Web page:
Cannabis Crops Could Save Cambodia’s Agricultural Sector

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Marijuana was recently legalised for medical use in the majority of US states.

With Cambodia’s traditional cash crops struggling to compete in the global market, harvesting and exporting commercial cannabis could be the solution the Kingdom’s troubled agricultural sector is looking for, suggested a Cambodia-based American innovator.

Jim Plamondon, a former technical evangelist for Microsoft now working closely with the rice sector in Cambodia, wrote in an article posted on newmandala.org on Monday that cannabis, the plant that produces marijuana, could be extremely lucrative for the Kingdom’s agricultural sector. The country could profit from this potential gold mine if it acts fast to take advantage of falling legal barriers in the US, where, after the recent elections, the plant was legalised for medical use in the majority of its 50 states.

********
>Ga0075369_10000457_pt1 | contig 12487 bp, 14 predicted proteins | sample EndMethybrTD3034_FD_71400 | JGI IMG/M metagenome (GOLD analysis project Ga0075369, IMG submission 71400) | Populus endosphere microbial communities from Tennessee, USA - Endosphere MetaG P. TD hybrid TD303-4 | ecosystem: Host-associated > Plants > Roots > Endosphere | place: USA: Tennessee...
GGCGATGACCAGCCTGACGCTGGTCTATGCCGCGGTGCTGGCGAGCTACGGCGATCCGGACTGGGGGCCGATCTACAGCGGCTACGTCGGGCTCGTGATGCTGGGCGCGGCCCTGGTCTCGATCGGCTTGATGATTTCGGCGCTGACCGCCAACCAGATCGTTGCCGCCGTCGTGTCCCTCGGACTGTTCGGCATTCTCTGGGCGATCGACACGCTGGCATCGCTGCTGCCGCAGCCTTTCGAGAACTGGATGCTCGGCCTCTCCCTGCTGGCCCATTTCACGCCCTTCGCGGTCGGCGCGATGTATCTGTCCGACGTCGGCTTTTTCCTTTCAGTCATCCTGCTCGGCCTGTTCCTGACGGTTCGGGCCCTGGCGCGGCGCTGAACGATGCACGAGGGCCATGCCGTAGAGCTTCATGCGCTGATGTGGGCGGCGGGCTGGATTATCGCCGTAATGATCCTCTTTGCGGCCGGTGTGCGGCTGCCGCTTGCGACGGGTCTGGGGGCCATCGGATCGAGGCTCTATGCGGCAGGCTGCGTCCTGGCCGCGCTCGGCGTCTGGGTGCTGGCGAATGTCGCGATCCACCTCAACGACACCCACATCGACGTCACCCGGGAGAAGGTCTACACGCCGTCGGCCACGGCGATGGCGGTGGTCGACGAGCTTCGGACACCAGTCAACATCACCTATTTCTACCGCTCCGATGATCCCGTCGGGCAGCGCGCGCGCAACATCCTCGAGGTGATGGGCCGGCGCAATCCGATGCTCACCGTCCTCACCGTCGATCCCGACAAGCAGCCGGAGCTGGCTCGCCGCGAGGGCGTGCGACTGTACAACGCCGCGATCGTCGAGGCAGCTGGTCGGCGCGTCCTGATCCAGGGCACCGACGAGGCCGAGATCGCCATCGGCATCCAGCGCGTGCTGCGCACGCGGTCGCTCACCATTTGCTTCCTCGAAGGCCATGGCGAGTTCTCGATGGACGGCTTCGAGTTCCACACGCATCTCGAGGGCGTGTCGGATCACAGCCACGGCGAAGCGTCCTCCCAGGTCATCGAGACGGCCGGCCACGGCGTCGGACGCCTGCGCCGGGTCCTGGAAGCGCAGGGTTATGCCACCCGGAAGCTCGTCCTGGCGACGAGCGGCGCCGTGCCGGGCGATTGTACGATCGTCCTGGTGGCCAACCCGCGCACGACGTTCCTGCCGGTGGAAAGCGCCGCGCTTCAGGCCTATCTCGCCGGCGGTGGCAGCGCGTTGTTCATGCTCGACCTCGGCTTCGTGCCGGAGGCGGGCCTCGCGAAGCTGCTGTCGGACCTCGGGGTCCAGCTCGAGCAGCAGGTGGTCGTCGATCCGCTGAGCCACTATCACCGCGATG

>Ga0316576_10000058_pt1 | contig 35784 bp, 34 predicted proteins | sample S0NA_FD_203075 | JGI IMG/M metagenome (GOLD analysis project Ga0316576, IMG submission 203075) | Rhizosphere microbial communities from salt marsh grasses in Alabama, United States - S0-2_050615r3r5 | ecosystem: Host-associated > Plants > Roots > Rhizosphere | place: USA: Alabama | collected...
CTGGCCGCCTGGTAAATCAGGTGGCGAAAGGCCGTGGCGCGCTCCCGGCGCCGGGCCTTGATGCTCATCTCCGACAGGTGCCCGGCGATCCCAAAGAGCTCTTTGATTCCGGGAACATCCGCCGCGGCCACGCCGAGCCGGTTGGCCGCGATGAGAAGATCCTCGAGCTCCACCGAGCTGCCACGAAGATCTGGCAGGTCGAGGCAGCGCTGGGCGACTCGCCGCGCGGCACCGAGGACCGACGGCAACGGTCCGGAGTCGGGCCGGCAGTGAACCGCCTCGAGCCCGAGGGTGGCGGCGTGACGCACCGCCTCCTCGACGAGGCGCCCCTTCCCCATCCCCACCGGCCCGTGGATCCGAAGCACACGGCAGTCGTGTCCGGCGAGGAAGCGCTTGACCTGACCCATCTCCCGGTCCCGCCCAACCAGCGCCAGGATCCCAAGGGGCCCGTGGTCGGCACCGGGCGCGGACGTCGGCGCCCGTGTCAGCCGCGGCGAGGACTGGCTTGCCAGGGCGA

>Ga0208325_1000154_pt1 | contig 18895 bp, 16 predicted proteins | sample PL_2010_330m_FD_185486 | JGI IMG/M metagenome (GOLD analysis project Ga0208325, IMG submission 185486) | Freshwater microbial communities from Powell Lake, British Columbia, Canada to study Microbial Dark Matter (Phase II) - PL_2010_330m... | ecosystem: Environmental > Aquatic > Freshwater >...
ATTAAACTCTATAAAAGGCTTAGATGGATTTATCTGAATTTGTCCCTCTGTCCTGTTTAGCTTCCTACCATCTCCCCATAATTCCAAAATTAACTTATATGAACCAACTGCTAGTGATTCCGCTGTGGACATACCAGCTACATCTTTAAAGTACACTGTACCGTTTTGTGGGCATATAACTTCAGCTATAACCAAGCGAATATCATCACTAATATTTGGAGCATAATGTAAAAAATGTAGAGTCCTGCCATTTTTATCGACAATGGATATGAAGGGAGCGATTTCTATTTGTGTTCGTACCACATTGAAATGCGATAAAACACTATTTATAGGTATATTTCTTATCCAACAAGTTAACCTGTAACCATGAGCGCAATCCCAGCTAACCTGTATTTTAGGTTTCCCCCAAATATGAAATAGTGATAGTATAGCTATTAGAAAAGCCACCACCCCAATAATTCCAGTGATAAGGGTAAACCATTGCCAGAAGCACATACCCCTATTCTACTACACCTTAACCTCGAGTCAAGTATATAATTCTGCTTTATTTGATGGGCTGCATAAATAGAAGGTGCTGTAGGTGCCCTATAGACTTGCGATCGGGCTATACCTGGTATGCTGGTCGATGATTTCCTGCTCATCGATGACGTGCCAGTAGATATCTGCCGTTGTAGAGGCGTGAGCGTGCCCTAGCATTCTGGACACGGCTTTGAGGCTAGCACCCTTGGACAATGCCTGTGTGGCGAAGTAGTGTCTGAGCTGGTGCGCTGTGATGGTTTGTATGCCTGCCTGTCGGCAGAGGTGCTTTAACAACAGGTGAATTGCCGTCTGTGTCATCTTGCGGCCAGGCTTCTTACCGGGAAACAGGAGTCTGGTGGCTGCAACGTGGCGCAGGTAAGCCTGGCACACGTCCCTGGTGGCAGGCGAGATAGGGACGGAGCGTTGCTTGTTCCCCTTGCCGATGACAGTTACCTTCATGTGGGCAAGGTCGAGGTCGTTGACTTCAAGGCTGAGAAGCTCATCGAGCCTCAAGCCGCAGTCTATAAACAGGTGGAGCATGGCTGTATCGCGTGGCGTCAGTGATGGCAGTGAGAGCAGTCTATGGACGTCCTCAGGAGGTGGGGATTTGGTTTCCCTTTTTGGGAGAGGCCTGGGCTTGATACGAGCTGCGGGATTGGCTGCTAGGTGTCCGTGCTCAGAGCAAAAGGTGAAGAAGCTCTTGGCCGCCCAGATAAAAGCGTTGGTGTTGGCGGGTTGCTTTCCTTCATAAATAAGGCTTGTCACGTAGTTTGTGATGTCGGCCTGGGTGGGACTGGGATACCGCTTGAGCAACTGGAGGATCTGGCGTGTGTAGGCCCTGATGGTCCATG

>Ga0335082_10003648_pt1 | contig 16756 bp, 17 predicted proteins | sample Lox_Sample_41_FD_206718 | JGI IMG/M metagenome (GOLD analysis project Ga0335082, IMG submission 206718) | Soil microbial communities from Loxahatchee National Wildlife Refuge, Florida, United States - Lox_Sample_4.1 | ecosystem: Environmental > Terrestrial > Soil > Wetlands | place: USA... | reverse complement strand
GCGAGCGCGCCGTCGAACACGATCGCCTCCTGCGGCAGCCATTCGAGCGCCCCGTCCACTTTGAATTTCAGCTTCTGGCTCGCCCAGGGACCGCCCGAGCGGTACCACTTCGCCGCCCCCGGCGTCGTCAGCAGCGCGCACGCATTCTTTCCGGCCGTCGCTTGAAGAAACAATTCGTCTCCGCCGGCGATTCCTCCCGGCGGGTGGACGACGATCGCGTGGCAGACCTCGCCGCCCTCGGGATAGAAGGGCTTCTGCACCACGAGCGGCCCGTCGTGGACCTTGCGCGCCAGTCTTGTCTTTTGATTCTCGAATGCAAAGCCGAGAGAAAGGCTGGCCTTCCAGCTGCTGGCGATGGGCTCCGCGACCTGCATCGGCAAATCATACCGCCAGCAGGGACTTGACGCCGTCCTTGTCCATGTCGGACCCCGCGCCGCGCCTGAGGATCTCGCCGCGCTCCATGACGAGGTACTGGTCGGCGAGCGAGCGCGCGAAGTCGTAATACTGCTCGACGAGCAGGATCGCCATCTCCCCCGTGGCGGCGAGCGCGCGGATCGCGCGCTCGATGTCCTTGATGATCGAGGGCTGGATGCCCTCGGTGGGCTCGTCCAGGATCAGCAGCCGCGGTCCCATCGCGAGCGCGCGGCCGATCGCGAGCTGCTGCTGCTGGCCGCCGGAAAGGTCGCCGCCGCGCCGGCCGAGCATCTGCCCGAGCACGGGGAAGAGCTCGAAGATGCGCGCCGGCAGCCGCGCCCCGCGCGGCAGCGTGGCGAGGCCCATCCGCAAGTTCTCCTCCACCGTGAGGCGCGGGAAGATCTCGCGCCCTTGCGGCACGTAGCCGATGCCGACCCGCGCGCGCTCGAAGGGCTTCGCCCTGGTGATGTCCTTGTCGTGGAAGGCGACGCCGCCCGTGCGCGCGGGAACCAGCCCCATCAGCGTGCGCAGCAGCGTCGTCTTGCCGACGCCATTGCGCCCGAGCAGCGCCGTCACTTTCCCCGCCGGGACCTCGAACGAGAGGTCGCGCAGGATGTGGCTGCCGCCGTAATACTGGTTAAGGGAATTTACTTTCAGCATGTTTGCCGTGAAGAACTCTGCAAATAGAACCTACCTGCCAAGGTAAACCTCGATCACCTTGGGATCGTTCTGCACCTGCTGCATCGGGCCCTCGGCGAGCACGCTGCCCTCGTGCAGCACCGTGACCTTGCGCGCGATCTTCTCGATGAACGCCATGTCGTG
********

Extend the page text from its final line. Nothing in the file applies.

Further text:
“The key point is that after the November elections in the US, [full legalisation] is inevitable,” wrote Plamondon, adding that if the Kingdom acted now to modify the law to allow for the harvesting of the plant in Cambodian soil, it could build a world-class cannabis supply chain for export in about five years.

Khan Samban, director of the industrial crops department at the Ministry of Agriculture, said that while cannabis cultivation was still illegal here, the government could consider lifting the ban. “It is an easy crop for planting and can grow in many areas,” he said. “I think the government would consider amending the law for special cases.”

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